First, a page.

Overall our gente was well represented at the 2018 Cultural Rhetorics Conference. Whether it was briefly catching up in-between panels, or having drinks and dinner with friends, it is always a pleasure to catch up with caucus members and hear about where their research has taken them since the last conference. Thank you to the conference organizers for your work in putting together an amazing experience as always. While part of me is sad that we won’t return to Michigan State in 2020, I am eager to see what Boise State University brings to hosting the work we do as cultural rhetoricians.
Like Lucy, I always find the Cultural Rhetorics Conference exhilarating. Having been one of the co-chairs for the 2016 iteration of the conference, alongside our former caucus co-chair Raúl Sanchez and four other faculty and graduate students of color, I feel that my scholarly identity is tied to this conference, and what a rich intellectual and artistic community to belong to! Since I was not cochairing the 2018 conference but rather photographing it and leading its social media team, I enjoyed being able to navigate the conference without that immense sense of responsibility that comes with running an event of this magnitude.
I was able to attend quite a few presentations featuring Caucus members. I opened the conference by attending an excellent roundtable on cultural rhetorics’ approaches to archival work. Karrieann Soto Vega discussed the various ways in which she has engaged with the legacy of Puerto Rican liberation movement icon Lolita Lebrón over the years. Besides her more traditional engagement with archival research, Karrieann talked about meeting one of Lebrón’s cousins by chance at a play about Lebrón and forming a connection with her, reminding us that getting to know someone from the past is a blend of love, long hours poring over texts, and the kind of happenstance that at times seems to go beyond mere coincidence.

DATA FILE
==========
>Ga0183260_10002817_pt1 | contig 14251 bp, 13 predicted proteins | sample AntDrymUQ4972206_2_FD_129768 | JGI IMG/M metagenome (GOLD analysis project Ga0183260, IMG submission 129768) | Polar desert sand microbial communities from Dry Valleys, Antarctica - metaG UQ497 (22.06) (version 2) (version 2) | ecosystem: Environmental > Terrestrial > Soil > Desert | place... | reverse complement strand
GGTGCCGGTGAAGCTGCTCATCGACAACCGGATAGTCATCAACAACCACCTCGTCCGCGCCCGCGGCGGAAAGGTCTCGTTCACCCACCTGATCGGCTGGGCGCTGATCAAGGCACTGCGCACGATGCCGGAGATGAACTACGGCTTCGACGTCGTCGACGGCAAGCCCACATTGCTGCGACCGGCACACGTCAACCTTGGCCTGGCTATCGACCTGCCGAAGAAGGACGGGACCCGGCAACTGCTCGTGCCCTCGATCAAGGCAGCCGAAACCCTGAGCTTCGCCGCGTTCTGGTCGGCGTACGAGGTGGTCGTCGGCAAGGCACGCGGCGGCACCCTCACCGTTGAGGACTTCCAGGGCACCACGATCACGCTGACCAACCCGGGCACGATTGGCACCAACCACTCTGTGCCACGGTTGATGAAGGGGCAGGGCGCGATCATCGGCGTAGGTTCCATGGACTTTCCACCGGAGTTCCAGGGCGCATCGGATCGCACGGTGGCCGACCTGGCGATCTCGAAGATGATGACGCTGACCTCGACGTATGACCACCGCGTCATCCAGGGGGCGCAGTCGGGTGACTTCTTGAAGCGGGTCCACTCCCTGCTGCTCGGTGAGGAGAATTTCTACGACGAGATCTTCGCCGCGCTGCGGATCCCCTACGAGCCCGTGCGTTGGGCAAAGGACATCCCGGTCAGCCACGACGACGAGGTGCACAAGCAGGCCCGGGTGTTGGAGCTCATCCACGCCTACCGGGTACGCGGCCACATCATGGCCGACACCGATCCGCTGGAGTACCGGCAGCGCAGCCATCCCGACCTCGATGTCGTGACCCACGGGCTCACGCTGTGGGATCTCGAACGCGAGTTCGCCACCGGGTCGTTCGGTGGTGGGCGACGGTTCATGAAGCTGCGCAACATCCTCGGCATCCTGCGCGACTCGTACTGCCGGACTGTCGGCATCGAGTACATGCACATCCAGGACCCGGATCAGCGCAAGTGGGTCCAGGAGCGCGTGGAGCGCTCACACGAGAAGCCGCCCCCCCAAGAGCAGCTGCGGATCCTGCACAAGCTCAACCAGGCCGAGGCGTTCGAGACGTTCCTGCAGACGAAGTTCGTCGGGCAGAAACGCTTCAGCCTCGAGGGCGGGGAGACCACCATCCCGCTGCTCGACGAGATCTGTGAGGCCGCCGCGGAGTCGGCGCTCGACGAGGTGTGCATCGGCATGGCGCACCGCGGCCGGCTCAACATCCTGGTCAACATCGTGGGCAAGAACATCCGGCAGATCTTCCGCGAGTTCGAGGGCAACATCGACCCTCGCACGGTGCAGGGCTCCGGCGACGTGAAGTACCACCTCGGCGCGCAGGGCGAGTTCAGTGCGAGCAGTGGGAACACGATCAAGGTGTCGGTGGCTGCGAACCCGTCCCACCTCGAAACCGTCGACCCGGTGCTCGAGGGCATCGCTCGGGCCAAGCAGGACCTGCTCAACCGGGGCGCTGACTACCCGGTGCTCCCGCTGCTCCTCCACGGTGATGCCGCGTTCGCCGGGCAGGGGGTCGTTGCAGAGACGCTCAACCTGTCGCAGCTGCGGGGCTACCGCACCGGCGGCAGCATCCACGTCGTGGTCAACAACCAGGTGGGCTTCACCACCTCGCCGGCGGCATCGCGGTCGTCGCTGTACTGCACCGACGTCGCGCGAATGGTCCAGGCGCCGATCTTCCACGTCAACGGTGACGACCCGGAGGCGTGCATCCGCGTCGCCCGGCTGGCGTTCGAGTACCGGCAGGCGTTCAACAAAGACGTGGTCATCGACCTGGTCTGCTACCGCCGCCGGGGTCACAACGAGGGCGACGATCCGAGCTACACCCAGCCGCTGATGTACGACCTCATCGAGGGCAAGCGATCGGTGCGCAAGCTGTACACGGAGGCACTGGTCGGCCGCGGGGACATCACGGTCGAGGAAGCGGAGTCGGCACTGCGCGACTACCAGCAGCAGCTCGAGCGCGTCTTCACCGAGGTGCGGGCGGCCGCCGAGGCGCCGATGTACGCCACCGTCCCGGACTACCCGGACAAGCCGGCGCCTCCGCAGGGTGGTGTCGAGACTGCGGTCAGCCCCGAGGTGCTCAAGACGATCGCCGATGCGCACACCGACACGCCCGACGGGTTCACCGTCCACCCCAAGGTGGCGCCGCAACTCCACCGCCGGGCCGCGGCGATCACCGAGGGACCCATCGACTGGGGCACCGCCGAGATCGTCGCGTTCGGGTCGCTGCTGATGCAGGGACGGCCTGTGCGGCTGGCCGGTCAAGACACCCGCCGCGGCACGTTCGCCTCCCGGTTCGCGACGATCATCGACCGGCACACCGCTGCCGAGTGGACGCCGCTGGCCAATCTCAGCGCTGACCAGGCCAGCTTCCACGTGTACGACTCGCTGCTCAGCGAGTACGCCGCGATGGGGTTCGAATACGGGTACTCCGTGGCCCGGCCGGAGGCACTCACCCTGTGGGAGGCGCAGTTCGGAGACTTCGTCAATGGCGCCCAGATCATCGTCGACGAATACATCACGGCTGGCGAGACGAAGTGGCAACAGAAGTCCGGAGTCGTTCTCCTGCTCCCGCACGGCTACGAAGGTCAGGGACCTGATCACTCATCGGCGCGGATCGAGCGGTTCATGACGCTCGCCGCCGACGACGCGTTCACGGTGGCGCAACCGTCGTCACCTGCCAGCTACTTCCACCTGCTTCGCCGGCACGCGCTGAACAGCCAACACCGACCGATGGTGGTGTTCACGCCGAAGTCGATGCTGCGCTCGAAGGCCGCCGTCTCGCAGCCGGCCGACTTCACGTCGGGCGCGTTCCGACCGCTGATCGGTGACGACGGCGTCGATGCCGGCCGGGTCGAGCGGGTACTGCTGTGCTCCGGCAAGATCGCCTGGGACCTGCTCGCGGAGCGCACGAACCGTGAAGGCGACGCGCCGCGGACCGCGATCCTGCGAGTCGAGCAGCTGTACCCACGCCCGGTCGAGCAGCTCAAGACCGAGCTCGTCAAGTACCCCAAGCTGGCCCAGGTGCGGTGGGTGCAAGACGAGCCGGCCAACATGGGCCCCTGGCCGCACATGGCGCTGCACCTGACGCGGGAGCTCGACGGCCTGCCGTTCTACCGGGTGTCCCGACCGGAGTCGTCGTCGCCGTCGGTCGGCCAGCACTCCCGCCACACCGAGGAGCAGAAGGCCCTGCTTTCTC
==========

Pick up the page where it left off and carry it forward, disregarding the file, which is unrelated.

Later on that afternoon, I attended a performance in which our Caucus co-chair Christina Cedillo joined a group of women of color and queer women as they used poetry, memoir, and images to work through some of the most harrowing topics currently facing women today, elaborating in particular on issues that affect women of color and poor women. Christina focused on how unarmed migrant women are mistreated and at times killed by American law enforcement when crossing the border into the US. In an emotive poem that she performed in Spanish and then in English, she powerfully memorialized a young migrant woman who was, for no reason, shot and killed by a policeman hours after crossing the border.
In my own panel, I screened some scenes from my in-production feature documentary The Weeping Season, which tells the story of my father’s 1983 disappearance in the Gran Sabana, a region of the Venezuelan Amazon. Besides screening the scenes, I discussed my journey applying to and at times being awarded grants in order to collaborate with members of the award-winning Venezuelan production company La Pandilla. In spite of the stress that I feel as I try to get funds to cover the cost of collaborating with these gifted filmmakers, I believe their participation in the project is vital because this Venezuelan story needs to be told by Venezuelan filmmakers. The plunge into the land of film grant writing has been a steep one but I’m glad to be able to collaborate with talented Venezuelan artists and to fairly compensate them for their work.
On day three of the conference I also presented on a roundtable looking at feminist editorial publishing practices. The roundtable focused on Peitho and on constellations. I co-founded the latter peer-reviewed publication and recently became its editor-in-chief. I discussed working alongside constellations’ original editor-in-chief Malea Powell to develop a publication model that values the mentorship of authors and editorial staff. I also argued for the importance of bringing queer people and people of color into the review and editorial boards of our field’s journals in order to make sure the gatekeepers understand and value the scholarship of diverse scholars who submit their work. I ended my presentation by discussing strategies for using consensus when our editorial team makes its decisions so as to create a more egalitarian and diverse journal.